ah teaches web design and dev

P1: Process

This project has you practicing a web development process which leads into P2: Company. You will step through sketching, coding, and wireframing resulting in a style guide for P2.

All code must be your own, no frameworks or pre-processing is permitted for this project.

Due

Before your lab time on Sept 28.

Worth

10% of your final grade.

Instructions

There are a number of weeks in which to complete this project, so please make sure to read the instructions below carefully.

Starting Sept 7

This week in the labs you will either receive a type of company or have brought one with you that you will be working on building a website for. For P2 you will be designing a website that presents the following information on the company. Keep these in mind as you work on P1:

  • company updates/events
  • about the company
  • how to contact the company
  • a multi-product or multi-service listing
  • one product or service detailed view
  • the entire process of purchasing a product or service
  • appropriate means for the user to provide feedback on a product or service

The list above is not a list of 'pages' required. It provides an overview of the content required in both P1 and P2. Please also keep in mind that this content should be integrated as appropriate for your product or service. Having a user be able to provide feedback will look very different for a specific product as opposed to a service.

  1. Create the HTML elements for a style guide that will later illustrate your brand direction being applied to your website elements. You can download a sample style guide to get you started. Your style guide for this week must include names for, examples of and code for the following items:
    1. Interactive elements:
      • An in-text link
      • A navigation link
      • A submit and reset button for forms
      • A text input field and a label
      • A radio button input field and a label
      • An image as a link
    2. Text styling:
      • Four levels of headings
      • A paragraph
      • Numbered lists
    3. Combined elements:
      • Your main navigation (i.e. a collection of the 'navigation link' items)
      • A product/service listing (i.e. a product name, image, cost, link to detailed description, etc)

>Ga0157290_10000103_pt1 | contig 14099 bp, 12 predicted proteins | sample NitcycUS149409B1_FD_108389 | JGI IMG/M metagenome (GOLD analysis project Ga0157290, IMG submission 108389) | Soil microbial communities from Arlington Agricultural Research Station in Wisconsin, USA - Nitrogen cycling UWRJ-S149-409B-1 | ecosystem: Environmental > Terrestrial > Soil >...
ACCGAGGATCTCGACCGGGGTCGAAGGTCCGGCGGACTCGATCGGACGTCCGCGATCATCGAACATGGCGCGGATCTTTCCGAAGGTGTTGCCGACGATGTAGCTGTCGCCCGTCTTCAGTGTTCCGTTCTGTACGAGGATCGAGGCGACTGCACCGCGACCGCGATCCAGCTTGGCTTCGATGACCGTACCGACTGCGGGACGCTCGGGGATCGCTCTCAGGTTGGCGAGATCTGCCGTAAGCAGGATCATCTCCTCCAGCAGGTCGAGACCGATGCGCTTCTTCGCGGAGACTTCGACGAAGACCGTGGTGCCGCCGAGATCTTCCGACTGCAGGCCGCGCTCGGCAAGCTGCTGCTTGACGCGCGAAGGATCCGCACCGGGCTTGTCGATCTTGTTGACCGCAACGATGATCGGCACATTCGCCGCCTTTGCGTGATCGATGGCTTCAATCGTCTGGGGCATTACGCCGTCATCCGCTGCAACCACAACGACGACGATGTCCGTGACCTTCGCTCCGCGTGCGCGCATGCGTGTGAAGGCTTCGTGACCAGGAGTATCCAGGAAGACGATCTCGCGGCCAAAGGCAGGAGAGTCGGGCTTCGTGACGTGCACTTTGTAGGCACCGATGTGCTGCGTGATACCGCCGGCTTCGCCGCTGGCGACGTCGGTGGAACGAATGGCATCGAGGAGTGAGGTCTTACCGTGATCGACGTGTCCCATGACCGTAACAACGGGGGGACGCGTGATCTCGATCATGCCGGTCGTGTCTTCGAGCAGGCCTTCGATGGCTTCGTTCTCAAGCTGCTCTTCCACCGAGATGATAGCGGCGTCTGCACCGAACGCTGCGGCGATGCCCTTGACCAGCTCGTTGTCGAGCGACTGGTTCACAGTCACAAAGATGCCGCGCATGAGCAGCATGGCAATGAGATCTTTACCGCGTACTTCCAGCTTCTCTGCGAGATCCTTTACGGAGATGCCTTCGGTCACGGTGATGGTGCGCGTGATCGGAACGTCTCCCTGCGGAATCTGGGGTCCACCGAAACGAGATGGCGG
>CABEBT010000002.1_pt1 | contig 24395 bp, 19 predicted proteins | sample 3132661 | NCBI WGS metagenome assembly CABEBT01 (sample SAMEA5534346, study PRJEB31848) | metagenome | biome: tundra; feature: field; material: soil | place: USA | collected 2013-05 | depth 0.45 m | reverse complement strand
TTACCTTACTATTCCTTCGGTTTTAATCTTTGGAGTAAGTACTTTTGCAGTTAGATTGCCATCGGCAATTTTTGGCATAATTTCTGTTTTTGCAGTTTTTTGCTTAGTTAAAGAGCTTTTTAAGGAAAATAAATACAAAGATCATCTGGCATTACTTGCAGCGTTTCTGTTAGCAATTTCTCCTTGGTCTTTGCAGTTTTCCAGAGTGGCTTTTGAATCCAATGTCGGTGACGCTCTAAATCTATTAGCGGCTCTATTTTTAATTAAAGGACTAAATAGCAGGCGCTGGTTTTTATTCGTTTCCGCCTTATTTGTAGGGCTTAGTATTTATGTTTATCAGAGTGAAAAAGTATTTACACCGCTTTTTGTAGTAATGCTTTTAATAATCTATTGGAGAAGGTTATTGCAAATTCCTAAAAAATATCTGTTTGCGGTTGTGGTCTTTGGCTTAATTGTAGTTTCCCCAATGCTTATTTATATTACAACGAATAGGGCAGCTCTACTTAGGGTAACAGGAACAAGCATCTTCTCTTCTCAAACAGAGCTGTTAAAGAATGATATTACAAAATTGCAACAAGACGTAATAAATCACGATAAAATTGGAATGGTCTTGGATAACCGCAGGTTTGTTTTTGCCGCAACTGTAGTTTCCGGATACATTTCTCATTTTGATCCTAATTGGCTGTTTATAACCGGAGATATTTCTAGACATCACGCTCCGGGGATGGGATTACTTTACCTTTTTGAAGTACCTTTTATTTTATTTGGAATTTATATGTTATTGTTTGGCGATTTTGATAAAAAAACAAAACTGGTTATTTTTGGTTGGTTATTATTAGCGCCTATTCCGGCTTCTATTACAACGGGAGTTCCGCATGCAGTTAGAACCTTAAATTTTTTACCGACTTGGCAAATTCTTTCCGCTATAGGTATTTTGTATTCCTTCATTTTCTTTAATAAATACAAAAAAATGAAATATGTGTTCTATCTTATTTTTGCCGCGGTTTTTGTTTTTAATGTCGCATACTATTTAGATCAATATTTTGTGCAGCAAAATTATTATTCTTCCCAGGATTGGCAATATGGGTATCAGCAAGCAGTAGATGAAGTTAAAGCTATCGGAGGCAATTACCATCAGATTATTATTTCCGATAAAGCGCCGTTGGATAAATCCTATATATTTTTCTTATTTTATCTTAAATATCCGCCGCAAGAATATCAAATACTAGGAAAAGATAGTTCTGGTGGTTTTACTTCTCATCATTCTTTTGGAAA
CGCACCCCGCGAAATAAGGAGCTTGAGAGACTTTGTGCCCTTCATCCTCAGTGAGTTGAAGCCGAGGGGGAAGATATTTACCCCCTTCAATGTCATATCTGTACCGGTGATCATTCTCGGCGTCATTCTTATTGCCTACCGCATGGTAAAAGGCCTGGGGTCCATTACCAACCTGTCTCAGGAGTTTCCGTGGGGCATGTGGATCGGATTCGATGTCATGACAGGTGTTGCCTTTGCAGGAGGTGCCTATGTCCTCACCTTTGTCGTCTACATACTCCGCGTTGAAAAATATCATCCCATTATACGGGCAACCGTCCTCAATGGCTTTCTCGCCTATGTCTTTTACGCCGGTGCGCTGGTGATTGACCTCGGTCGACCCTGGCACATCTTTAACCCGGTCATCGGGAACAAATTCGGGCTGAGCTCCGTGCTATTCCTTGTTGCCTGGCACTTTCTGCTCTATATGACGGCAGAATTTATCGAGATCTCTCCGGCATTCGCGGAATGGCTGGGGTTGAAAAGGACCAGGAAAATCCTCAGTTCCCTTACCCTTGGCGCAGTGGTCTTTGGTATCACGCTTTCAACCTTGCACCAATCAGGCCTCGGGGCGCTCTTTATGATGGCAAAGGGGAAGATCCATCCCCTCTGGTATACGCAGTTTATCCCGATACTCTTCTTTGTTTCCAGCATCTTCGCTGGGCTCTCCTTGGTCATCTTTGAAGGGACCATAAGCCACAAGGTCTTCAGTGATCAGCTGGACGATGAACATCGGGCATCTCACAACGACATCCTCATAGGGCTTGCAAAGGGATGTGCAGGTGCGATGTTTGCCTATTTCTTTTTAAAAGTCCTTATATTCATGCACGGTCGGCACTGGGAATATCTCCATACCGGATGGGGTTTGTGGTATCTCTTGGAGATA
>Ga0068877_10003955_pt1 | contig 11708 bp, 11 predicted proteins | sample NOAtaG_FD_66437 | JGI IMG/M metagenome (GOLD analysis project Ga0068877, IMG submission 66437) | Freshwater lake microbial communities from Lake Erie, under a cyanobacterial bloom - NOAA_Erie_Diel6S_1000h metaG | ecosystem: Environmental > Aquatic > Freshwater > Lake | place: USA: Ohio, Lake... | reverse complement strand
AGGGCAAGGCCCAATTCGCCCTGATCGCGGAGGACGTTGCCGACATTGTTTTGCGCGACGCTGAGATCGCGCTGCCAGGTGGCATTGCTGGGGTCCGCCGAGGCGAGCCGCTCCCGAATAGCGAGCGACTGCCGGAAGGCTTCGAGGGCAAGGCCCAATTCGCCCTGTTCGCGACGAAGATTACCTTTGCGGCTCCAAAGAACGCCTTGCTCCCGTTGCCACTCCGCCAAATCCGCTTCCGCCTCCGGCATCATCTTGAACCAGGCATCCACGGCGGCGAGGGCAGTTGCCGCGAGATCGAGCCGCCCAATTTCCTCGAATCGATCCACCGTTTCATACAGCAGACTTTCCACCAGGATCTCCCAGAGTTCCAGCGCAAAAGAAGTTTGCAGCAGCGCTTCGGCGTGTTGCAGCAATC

• A payment form (i.e. a colection of text and radio inputs, with labels, and a submit button)
      • A 'checkout cart' with at least two items (i.e. product names, costs, total amount, etc)
    As odd as it may sound, do not style the style guide this week. Focus on well-structured semantic HTML. Next week we will worry about styling.
  2. Given the company, define the basic branding ideas. These should include:
    • What does the company do, or offer?
    • Who is the company to potential customers? (as a person)
    • Why might this company entice someone to purchase a product or service?
  3. From your branding ideas, assemble brand components including:
    • Fonts
    • Colour palettes
    • Potential imagery, and, or, art direction
  4. Take all of these materials and embed them in one HTML document.
Due in your Sept 14 lab:

Below is a breakdown of deliverable categories which can help you decide what level of deliverable you would like to aim for, and how to achieve it. The categories are extra exploration, keeping up, or tough week.

:D (Extra exploration):) (Keeping up):| (Tough week)

In addition to meeting expectations] (outlined to the right):

  • Brand definition further defines identity of customers (i.e. quick personas) or brand components are exploring relationships between components (i.e. type/colour/imagery combinations).

One HTML document illustrating:

  • A valid HTML5 collection of all style guide elements
  • 1 basic brand definition; answering the required questions.
  • 1 set of brand components; including the required items.

One HTML document illustrating:

  • A mostly valid HTML5 collection of most style guide elements
  • 1 basic brand definition; answering the required questions.
  • 1 set of brand components; including the required items.

Starting Sept 14

  1. Working with your style guide from last week you will now apply CSS to your style guide to ensure the following:
    • Clear type hierarchies
    • Clear cues to interaction points
    • Clear interaction point response (i.e. when I hover over a link, it changes)
    • Effective structure to clarify relationships of elements
  2. Working with feedback from this week's lab refine, organize, and apply your brand components to your style guide. This refined brand direction should help illustrate:
    • How font combinations will appear on the site (i.e. in headings and paragraphs vs. navigation)
    • Where colours are used, and how they are used to communicate information or interaction.
    • The types of imagery (icons, photos, etc) and their intended applications.